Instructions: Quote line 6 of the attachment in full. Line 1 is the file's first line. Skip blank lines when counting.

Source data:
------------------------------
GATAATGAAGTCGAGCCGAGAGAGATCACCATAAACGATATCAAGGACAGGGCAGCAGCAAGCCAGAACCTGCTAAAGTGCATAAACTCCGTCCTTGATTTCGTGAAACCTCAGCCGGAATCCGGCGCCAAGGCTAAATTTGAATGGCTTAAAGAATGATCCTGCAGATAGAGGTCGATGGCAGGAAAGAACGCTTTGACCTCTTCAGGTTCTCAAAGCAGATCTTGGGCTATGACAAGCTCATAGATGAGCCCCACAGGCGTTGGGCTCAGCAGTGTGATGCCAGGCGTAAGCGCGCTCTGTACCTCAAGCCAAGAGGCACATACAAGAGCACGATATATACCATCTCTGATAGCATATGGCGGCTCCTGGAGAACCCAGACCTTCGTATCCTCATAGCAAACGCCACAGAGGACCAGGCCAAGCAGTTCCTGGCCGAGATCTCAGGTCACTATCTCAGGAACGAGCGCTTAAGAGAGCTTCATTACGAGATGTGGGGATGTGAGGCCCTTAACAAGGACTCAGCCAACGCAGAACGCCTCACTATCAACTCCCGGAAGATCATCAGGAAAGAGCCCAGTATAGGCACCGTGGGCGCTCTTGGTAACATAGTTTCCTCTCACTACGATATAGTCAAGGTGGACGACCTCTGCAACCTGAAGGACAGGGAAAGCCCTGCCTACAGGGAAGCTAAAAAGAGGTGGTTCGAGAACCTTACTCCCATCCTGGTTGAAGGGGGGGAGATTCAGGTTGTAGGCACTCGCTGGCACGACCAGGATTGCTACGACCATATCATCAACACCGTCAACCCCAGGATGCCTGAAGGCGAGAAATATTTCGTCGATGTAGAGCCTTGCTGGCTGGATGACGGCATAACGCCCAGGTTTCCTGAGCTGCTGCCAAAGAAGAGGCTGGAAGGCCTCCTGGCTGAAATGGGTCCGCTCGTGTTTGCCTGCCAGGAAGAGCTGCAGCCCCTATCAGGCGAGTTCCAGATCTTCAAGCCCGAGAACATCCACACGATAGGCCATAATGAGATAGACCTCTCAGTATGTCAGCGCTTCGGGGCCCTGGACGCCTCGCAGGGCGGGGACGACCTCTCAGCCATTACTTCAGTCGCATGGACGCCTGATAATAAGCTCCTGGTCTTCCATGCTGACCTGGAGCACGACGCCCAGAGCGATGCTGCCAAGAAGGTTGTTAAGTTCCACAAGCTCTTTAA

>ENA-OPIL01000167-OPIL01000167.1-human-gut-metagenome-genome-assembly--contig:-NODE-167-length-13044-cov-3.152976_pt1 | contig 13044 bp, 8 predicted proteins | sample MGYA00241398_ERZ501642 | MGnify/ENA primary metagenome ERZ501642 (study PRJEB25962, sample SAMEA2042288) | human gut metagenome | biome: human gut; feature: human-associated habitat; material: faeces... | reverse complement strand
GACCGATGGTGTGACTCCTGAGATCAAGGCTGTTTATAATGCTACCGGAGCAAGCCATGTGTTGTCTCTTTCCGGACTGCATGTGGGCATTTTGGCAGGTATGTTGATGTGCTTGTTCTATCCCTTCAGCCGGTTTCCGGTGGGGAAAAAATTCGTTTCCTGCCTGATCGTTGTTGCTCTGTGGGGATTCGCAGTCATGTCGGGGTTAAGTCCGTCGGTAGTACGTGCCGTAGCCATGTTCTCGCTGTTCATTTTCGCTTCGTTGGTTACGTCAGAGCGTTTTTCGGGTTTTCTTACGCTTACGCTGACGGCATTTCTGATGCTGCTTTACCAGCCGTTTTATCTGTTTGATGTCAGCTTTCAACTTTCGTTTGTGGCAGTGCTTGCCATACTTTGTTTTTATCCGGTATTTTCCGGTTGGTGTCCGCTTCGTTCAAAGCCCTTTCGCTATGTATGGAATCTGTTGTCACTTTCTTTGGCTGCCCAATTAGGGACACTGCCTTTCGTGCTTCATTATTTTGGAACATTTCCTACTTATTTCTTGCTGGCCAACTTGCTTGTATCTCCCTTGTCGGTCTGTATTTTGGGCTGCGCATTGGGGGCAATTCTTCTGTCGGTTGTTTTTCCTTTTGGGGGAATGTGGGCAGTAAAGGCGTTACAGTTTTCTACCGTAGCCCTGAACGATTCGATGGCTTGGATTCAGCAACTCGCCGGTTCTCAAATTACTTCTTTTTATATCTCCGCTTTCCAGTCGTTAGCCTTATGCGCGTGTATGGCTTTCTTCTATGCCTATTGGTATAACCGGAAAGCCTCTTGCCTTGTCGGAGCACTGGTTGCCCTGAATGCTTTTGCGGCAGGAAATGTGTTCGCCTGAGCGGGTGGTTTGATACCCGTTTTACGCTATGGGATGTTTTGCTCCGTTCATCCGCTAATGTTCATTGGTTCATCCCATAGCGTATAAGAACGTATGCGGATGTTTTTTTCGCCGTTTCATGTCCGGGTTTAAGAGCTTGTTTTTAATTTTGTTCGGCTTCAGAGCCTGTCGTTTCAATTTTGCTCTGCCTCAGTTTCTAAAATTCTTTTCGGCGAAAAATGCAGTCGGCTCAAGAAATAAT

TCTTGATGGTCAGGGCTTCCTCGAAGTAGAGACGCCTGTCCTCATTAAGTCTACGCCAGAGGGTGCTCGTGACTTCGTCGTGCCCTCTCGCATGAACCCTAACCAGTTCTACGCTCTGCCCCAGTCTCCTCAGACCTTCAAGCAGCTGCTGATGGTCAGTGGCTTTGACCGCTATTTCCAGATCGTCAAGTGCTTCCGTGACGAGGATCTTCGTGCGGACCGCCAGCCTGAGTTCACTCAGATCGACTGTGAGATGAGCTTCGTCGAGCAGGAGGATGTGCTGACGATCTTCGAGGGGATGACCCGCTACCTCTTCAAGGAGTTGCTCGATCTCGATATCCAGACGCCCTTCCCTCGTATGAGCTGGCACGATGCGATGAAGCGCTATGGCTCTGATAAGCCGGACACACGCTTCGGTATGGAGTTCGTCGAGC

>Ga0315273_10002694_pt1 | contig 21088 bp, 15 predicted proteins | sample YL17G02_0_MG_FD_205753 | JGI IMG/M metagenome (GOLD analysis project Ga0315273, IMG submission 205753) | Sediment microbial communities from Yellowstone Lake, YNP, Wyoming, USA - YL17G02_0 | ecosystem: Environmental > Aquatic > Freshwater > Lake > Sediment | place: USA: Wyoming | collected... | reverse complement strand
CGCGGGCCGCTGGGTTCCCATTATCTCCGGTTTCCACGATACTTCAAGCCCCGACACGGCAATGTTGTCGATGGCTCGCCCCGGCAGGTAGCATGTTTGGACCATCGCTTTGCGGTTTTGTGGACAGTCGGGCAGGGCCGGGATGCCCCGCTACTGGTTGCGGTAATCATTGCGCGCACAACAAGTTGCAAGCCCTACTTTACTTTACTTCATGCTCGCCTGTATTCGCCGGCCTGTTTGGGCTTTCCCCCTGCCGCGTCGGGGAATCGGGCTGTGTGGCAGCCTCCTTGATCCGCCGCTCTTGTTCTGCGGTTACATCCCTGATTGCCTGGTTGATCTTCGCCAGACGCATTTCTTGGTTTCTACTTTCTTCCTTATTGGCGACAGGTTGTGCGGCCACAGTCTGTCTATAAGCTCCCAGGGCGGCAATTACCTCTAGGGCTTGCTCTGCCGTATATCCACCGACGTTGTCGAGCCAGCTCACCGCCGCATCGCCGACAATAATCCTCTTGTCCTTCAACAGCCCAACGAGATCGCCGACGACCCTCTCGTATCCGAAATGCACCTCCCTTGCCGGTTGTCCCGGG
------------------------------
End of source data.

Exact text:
CGCGGGCCGCTGGGTTCCCATTATCTCCGGTTTCCACGATACTTCAAGCCCCGACACGGCAATGTTGTCGATGGCTCGCCCCGGCAGGTAGCATGTTTGGACCATCGCTTTGCGGTTTTGTGGACAGTCGGGCAGGGCCGGGATGCCCCGCTACTGGTTGCGGTAATCATTGCGCGCACAACAAGTTGCAAGCCCTACTTTACTTTACTTCATGCTCGCCTGTATTCGCCGGCCTGTTTGGGCTTTCCCCCTGCCGCGTCGGGGAATCGGGCTGTGTGGCAGCCTCCTTGATCCGCCGCTCTTGTTCTGCGGTTACATCCCTGATTGCCTGGTTGATCTTCGCCAGACGCATTTCTTGGTTTCTACTTTCTTCCTTATTGGCGACAGGTTGTGCGGCCACAGTCTGTCTATAAGCTCCCAGGGCGGCAATTACCTCTAGGGCTTGCTCTGCCGTATATCCACCGACGTTGTCGAGCCAGCTCACCGCCGCATCGCCGACAATAATCCTCTTGTCCTTCAACAGCCCAACGAGATCGCCGACGACCCTCTCGTATCCGAAATGCACCTCCCTTGCCGGTTGTCCCGGG